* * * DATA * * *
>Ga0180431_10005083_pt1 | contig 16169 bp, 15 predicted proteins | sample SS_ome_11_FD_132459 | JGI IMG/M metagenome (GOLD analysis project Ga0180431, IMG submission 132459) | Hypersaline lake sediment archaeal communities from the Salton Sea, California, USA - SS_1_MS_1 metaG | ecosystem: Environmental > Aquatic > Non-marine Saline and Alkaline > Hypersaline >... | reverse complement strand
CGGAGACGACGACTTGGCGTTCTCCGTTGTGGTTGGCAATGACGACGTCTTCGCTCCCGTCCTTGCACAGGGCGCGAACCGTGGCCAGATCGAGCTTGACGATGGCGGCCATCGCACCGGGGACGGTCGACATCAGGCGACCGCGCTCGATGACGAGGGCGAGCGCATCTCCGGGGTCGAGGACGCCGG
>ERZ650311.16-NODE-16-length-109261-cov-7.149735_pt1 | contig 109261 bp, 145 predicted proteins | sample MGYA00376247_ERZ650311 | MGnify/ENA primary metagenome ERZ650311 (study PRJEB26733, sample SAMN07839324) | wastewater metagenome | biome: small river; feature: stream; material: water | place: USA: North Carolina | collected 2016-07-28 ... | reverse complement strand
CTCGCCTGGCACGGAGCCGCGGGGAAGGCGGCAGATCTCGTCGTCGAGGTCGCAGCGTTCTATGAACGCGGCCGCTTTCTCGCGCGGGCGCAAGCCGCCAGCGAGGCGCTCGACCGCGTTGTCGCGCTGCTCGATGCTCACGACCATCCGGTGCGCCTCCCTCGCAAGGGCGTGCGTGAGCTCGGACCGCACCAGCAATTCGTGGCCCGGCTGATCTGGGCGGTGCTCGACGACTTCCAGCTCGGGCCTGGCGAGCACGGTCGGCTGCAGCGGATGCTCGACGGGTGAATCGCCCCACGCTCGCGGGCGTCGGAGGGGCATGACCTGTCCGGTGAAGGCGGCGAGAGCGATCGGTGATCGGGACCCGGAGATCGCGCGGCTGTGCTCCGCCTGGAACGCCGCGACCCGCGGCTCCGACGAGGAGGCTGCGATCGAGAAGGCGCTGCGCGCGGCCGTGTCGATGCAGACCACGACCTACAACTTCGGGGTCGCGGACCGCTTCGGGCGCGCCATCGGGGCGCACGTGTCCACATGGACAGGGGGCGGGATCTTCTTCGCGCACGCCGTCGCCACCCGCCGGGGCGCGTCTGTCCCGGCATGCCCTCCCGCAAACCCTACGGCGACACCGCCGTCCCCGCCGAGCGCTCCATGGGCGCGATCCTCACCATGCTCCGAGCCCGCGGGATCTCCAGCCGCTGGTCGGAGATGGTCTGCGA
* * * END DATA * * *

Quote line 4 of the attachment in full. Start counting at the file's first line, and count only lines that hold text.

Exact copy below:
CTCGCCTGGCACGGAGCCGCGGGGAAGGCGGCAGATCTCGTCGTCGAGGTCGCAGCGTTCTATGAACGCGGCCGCTTTCTCGCGCGGGCGCAAGCCGCCAGCGAGGCGCTCGACCGCGTTGTCGCGCTGCTCGATGCTCACGACCATCCGGTGCGCCTCCCTCGCAAGGGCGTGCGTGAGCTCGGACCGCACCAGCAATTCGTGGCCCGGCTGATCTGGGCGGTGCTCGACGACTTCCAGCTCGGGCCTGGCGAGCACGGTCGGCTGCAGCGGATGCTCGACGGGTGAATCGCCCCACGCTCGCGGGCGTCGGAGGGGCATGACCTGTCCGGTGAAGGCGGCGAGAGCGATCGGTGATCGGGACCCGGAGATCGCGCGGCTGTGCTCCGCCTGGAACGCCGCGACCCGCGGCTCCGACGAGGAGGCTGCGATCGAGAAGGCGCTGCGCGCGGCCGTGTCGATGCAGACCACGACCTACAACTTCGGGGTCGCGGACCGCTTCGGGCGCGCCATCGGGGCGCACGTGTCCACATGGACAGGGGGCGGGATCTTCTTCGCGCACGCCGTCGCCACCCGCCGGGGCGCGTCTGTCCCGGCATGCCCTCCCGCAAACCCTACGGCGACACCGCCGTCCCCGCCGAGCGCTCCATGGGCGCGATCCTCACCATGCTCCGAGCCCGCGGGATCTCCAGCCGCTGGTCGGAGATGGTCTGCGA